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Is this true about Staffys?

Discussion in 'Dog Chat' started by PoisonGirl, Apr 21, 2011.


  1. PoisonGirl

    PoisonGirl Banned

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    I read something that said because Staffy's have such large muscles in their throats, it is difficult for them to regulate their temperature as easy as other dogs.


    Any staff I know, when they get cold they do shiver alot more than other dogs I know but I've never read anything like this before.
     
  2. Nonnie

    Nonnie PetForums VIP

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    It is true that they are more prone to overheating than many other breeds.
     
  3. PoisonGirl

    PoisonGirl Banned

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    I shared it on my FB wall and the pet groups anyway, as I know alot of staff owners.

    I'll be taking my sspca posters about dogs in cars that I printed off, unreal the amount of idiots that leave their dogs in the cars with only a window or two cracked open :(
    I left 3 posters on windscreens yesterday poor massive hairy dog left in a car parked in direct sunnight :( And one lab type dog that was stressed and jumping around and barking :(
     
  4. Nonnie

    Nonnie PetForums VIP

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    FYI, its because of their shortened airways.

    The fact many dont know when to quit bouncing around wont help either.
     
  5. paddyjulie

    paddyjulie PetForums VIP

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    wow...i didn't know that !!!

    Wonder if mine are similar?

    juex
     
  6. newfiesmum

    newfiesmum Banned

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    I don't know much about staffies, but I would have thought an hour in direct sunlight would be too much for any dog. I am never sure at the moment whether it is too warm for my two to go out, they really do feel the heat, but I am a cold morsel and when everyone has been walking about half naked this week, I still have my jumper on!

    Why anyone takes the dog anywhere if he is going to be left in a car is quite beyond me.
     
    #6 newfiesmum, Apr 21, 2011
    Last edited: Apr 21, 2011
  7. catz4m8z

    catz4m8z PetForums VIP

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    I dont think Staffies are more prone to heat problems then some other breeds, like Bulldogs and Pugs or big fluffy b****rs! If they were then you would get way more of them collapsing thanks to the chav numpties who spend all day hanging out in high streets with them..:mad:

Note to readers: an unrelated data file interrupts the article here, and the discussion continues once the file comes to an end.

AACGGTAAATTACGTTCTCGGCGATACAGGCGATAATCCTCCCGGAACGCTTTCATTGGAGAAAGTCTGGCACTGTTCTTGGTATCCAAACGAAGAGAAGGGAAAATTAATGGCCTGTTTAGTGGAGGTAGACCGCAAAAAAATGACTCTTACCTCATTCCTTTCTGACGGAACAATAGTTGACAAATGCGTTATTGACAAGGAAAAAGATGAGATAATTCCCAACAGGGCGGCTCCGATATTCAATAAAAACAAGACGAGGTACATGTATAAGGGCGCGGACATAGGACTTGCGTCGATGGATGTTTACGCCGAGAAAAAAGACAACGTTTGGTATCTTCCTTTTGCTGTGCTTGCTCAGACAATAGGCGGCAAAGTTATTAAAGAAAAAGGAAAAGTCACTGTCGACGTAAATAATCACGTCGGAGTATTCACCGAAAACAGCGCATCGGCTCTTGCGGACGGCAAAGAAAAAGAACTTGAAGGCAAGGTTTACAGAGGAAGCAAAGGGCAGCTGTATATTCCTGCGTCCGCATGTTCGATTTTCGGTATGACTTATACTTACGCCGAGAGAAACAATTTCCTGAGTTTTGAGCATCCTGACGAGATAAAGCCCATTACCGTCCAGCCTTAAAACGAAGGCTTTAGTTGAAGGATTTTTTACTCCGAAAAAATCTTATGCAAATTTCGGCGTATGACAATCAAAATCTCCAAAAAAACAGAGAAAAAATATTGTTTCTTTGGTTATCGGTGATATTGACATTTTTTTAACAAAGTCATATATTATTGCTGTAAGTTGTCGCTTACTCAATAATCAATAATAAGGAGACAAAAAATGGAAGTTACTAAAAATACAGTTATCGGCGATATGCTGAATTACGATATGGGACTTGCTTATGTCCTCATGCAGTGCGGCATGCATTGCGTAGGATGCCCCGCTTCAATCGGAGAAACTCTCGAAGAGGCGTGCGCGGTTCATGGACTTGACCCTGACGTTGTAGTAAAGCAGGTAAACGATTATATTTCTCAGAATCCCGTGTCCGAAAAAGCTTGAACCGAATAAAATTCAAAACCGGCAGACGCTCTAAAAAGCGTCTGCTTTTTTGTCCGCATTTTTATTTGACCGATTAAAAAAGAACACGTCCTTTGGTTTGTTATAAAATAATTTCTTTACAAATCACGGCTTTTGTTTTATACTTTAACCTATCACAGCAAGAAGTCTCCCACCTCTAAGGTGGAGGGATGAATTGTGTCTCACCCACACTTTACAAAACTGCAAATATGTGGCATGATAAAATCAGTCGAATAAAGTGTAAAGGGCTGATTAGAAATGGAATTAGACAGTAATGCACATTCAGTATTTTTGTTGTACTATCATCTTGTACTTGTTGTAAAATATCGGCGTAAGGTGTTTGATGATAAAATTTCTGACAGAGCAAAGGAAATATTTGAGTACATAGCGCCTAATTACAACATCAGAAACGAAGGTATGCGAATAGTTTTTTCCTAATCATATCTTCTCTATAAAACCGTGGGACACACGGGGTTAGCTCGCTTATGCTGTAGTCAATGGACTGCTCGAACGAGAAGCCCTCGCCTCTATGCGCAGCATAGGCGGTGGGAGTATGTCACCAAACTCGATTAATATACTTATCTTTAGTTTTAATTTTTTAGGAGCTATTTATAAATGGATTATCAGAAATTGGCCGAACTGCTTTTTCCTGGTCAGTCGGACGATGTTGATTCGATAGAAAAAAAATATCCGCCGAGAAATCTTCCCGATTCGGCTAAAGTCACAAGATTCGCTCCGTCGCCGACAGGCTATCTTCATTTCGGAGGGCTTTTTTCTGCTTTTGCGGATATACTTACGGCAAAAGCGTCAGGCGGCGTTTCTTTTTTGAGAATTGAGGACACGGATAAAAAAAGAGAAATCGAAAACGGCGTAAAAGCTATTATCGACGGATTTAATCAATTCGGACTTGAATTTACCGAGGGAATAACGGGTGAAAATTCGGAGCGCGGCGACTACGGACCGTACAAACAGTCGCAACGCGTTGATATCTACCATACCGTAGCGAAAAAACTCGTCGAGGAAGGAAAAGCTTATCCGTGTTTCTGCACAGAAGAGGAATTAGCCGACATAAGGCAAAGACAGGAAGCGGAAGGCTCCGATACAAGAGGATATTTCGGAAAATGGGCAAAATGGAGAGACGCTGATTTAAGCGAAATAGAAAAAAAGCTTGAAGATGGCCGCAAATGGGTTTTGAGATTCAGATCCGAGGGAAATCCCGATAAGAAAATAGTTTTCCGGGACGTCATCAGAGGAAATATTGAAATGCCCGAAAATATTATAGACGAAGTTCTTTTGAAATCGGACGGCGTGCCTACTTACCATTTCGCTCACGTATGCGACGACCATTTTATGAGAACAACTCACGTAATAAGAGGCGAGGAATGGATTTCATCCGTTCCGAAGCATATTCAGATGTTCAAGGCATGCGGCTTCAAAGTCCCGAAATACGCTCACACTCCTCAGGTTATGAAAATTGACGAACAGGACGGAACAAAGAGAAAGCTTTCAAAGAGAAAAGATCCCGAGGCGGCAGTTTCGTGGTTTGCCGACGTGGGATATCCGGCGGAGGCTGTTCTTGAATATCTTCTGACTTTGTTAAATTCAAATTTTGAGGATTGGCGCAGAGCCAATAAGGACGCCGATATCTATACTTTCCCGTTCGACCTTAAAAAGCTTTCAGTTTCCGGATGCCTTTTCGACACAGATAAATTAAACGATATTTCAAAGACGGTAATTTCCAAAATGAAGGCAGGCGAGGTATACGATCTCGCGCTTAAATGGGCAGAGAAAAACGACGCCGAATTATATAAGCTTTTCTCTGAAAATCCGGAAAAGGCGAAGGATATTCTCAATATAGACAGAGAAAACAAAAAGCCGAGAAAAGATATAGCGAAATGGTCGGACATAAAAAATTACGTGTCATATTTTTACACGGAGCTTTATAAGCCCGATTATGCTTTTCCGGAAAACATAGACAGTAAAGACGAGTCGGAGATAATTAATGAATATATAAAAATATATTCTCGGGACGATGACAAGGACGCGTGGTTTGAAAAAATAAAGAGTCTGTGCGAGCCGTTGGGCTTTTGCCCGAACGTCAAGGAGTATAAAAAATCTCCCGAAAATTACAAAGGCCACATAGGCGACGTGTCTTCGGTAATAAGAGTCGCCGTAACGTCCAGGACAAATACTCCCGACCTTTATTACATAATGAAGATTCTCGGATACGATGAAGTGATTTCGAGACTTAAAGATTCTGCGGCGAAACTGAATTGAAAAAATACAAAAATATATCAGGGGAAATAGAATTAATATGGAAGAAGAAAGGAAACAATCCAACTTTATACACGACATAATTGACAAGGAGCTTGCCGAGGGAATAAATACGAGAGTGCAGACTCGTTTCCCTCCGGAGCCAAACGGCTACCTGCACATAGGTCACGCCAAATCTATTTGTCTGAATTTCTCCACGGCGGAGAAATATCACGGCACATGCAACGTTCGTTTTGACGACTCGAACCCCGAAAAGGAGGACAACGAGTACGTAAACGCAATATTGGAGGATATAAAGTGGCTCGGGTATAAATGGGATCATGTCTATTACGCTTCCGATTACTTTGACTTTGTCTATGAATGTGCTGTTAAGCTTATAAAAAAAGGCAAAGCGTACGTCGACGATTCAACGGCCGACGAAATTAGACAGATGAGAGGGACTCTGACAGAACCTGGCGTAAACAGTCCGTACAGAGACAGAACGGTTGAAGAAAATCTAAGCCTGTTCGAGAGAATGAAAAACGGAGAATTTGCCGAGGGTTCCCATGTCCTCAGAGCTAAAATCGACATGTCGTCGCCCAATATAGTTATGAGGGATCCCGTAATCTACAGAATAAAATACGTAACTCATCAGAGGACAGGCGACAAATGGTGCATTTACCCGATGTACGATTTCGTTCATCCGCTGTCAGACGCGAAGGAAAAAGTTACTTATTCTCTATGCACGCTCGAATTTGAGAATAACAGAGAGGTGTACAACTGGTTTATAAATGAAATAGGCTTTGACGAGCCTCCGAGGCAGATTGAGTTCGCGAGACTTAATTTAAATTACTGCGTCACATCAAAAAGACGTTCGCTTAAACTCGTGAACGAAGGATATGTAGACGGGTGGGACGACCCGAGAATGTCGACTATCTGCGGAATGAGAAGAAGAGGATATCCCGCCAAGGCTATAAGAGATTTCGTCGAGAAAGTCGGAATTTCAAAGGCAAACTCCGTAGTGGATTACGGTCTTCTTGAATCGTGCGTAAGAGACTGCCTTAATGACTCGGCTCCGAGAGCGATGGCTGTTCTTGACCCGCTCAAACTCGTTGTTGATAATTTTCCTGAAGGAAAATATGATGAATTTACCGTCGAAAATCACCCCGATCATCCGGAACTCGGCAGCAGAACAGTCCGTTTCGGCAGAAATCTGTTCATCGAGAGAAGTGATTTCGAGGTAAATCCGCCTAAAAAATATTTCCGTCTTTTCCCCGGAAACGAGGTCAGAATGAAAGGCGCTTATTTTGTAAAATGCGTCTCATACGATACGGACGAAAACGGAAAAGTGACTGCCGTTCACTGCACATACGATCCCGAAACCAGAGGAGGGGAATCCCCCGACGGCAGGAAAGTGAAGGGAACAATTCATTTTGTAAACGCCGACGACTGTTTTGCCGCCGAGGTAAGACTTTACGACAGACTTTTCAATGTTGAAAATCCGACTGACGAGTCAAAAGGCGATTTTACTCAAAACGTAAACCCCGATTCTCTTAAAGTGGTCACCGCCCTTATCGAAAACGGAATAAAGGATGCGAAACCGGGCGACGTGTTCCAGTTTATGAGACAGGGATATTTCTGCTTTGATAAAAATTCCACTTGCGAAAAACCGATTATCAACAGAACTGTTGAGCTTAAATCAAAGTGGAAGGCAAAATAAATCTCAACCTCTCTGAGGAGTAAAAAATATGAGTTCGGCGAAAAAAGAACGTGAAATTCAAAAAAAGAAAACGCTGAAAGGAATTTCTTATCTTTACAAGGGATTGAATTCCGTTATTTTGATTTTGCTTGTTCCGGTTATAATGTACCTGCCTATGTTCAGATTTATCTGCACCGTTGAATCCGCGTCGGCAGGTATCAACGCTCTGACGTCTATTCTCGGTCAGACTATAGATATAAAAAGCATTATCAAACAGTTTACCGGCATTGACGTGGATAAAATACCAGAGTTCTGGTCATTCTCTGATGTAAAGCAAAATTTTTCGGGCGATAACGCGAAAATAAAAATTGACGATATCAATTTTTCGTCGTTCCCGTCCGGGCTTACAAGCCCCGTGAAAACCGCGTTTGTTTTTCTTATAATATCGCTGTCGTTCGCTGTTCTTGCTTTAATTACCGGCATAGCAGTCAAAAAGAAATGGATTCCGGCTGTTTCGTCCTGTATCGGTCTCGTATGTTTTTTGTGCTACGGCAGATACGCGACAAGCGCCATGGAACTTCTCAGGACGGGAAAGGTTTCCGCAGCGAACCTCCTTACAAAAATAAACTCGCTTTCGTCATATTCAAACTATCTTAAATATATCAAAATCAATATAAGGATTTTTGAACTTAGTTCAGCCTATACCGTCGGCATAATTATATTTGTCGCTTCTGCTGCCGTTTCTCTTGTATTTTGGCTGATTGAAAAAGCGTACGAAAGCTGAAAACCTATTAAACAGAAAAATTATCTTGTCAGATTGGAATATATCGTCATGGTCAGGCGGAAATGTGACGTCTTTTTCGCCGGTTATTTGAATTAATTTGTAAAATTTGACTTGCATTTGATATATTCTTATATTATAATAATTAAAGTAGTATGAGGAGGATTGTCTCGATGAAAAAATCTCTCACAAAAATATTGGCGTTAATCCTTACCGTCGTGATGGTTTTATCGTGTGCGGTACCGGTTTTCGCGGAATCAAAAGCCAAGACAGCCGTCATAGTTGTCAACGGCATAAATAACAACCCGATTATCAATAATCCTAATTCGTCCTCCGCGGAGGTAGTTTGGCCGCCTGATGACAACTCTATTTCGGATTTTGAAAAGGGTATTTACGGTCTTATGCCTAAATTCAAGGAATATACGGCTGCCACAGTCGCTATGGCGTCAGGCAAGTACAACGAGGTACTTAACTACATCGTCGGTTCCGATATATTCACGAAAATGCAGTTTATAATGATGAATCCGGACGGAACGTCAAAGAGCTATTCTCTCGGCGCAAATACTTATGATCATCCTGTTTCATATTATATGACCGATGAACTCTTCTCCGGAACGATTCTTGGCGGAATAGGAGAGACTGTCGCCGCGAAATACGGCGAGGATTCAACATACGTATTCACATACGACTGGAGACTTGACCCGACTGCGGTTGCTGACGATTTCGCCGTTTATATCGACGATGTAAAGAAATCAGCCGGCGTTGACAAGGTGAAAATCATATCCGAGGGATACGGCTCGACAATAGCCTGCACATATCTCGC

But any warnings geared at those type of owners (who all have Staffs anyways!) cant be bad.;)
    Ive worked out that the dogs can happily take more heat then me anyways so its unlikely Id have them out for too long. And in the winter I know that when I need a jumper/coat then Heidi needs a jumper/coat too!:D
     
  8. CAstbury

    CAstbury PetForums VIP

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    I find it strange that anyone would let their dogs run around in these temperatures anyway :confused:

    Mine are walked early morning and late evening. If for any reason I cant take them those times I just take them in the wood which is cooler than the open fields.

    And as for people who leave dogs in cars in this weather - they want shooting :mad:
     
  9. Snoringbear

    Snoringbear PetForums VIP

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    Sounds completely ridiculous to me.
     
  10. Phoenix&Charlie'sMum

    Phoenix&Charlie'sMum PetForums VIP

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    Cooling down by putting them in a lake? this can cause shock! You have to slowly cool them down not drop them in a cold lake!?

    Any dog can over-heat. I dont see the diff tbh. I had a staffy and he used to get hot the same as my lurchers.:confused:
     
  11. bingblazenskyla

    bingblazenskyla PetForums Member

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    not sure tbh - bings is a staffy x n apart from getting tired after being outside walking for about 45 mins he is fine no matter what the weather - i put the 45 min maximum walking down to the fact he is old n he does get tired quicker

    surely the above can be about any dog tho

    also theres no way in hell i could walk my boy on a harness because he walks behind me so a collar is easier for him
     
  12. Honey Bee

    Honey Bee PetForums VIP

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    Yes this is definitely true about other breeds but it also depends on the individual dog, which is the same for people. One of my Maltese was at a dog show and we were waiting by the ring in pleasant sunshine. He got heat stroke and needed to be cooled down as he was semi-conscious. We did this with cloths dipped in cool water.

    In my experience you should never immerse a dog with heat or sun stroke in cold water as the shock of the temperature difference is more likely to kill them.

    Bobby recovered quickly with the above treatment but I withdrew him from the show and took him home. Walking early in the morning and evening are just sensible precautions.
     
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